Parallel programming: for multicore and cluster systems is now in its third English edition (2023). The original German text had, in turn, its three editions in 2000, 2007, and 2012. The current third English edition includes selected (as opposed to pervasive) updates and unspecified revisions to the second English edition (2013). Its scope is vast, covering hardware architecture, programming models, and the efficient implementation of algorithms in a parallel execution environment. Intended as a resource for teaching, it is written in a modular style so as to be suitable for courses with different emphases, for example, if choosing to cover only selected portions of its content.
Chapter 1 is an introduction to parallel programming. Chapter 2 is a vast overview of hardware architectures for concurrent execution, inclusive of current developments. Chapter 3 addresses the whole taxonomy of programming models and paradigms, with attention to applicability in distributed memory, shared memory, and private memory environments. Chapter 4 is about the performance of code running on concurrent systems, its theory, and its practice. Chapter 5 covers practical programming of distributed memory systems with the Message Passing Interface (MPI) library. Chapter 6 is about programming shared memory systems with the Pthreads library, or with Java threads; or programming shared/private memory systems with OpenMP. Chapter 7 covers the architecture of the latest Nvidia graphics processing unit (GPU), including a few of the previous ones, and introduces the associated programming model in the context of non-graphics-oriented, scientific applications. Chapter 8 is a review of selected numerical algorithms and their efficient implementations for parallel execution.
The content is competently introduced and systematically organized. Most material is presented bottom-up. Added to the modular structure, this results in a flood of details that may overwhelm student audiences. In many sections, this textbook reads like an encyclopedia of parallel programming, which may or may not suit a particular teaching style. In this case, the task of organizing information into a palatable, easy-to-assimilate delivery rests completely with the instructor. Thanks to the uniform and well-arranged writing structure, retracing where content is presented remains simple.
The translation from German is unambiguous. However, it appears verbose and exact to the point of becoming punctilious. An alternate English rendition could have been more discursive without losing effectiveness. Parts of the book have been expertly updated and are current to the hour. However, older information remains that, presented with the authority of a textbook, can become misleading. For instance, examples of distributed memory interconnect (p. 25) include hardware of historical interest that is represented as current; some questionable statements on the relative popularity of programming languages (p. 123) rely on references predating the year 2000. Instances of this nature occur pervasively and are unapologetic.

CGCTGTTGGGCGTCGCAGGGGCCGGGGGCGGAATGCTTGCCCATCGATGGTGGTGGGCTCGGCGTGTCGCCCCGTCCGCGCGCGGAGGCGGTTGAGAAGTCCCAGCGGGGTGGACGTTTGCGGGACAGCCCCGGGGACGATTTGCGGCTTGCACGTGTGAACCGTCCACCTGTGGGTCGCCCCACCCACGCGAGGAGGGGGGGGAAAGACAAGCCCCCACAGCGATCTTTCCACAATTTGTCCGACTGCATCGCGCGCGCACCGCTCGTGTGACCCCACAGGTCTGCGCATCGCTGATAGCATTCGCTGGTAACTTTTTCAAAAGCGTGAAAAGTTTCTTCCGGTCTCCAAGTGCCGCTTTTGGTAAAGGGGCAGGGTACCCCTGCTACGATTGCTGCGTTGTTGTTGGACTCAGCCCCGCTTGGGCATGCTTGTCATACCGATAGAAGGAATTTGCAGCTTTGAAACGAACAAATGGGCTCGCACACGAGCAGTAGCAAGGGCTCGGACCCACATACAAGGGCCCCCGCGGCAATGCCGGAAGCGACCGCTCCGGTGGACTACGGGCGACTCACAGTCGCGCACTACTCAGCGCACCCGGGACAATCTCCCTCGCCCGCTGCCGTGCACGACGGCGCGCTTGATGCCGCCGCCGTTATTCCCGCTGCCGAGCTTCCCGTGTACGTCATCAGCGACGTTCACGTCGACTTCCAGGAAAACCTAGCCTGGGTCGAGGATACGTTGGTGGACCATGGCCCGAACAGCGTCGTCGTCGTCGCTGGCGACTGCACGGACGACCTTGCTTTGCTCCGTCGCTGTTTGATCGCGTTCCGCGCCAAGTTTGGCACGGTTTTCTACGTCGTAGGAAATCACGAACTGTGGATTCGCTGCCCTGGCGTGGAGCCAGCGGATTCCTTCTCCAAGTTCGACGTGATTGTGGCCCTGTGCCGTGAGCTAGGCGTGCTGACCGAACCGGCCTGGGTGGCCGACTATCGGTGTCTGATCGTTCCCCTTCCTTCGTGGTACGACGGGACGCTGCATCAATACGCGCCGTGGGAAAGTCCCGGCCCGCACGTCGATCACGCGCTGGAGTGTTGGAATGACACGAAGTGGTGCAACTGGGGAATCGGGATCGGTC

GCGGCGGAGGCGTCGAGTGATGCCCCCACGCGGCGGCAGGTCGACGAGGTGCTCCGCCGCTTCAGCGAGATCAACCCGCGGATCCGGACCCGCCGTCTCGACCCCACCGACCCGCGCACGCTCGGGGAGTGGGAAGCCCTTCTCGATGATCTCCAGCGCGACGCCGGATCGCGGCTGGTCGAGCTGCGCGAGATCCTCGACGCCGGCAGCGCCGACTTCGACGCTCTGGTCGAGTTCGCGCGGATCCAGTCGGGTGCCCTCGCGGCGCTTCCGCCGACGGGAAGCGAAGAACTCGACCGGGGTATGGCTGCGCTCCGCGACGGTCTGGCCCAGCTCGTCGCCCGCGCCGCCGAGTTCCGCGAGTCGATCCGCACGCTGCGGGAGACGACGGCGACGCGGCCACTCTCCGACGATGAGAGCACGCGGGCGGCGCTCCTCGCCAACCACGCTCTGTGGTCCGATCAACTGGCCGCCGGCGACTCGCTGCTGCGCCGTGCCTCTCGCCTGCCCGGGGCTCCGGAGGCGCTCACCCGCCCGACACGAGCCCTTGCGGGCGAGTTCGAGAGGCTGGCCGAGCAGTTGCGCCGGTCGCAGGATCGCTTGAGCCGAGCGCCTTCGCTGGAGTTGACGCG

The sections on programming libraries cater to obvious but unspoken priorities. MPI is a staple in niche circles, and well introduced. More recent general-purpose distributed memory libraries (for example, Akka) are otherwise completely ignored. With regard to shared memory libraries, the treatment of Pthreads and Java threads is truly engaging, including informative sections explaining, with grace, how to implement common synchronization patterns from elementary functionality. On the other hand, the recent and theoretically relevant structured concurrency model introduced by Kotlin--an up-and-coming Java Virtual Machine language--is not even mentioned.
Parallel programming: for multicore and cluster systems is breathlessly encyclopedic, brilliant, and idiosyncratic--and likely to polarize opinions. Incontestably, it’s a valuable shelf reference. For a parallel programming autodidact, it may provide a steep learning curve depending on interests and prior knowledge. As a textbook, it shows an exuberant, distinct personality that instructors may love or may find unattractive.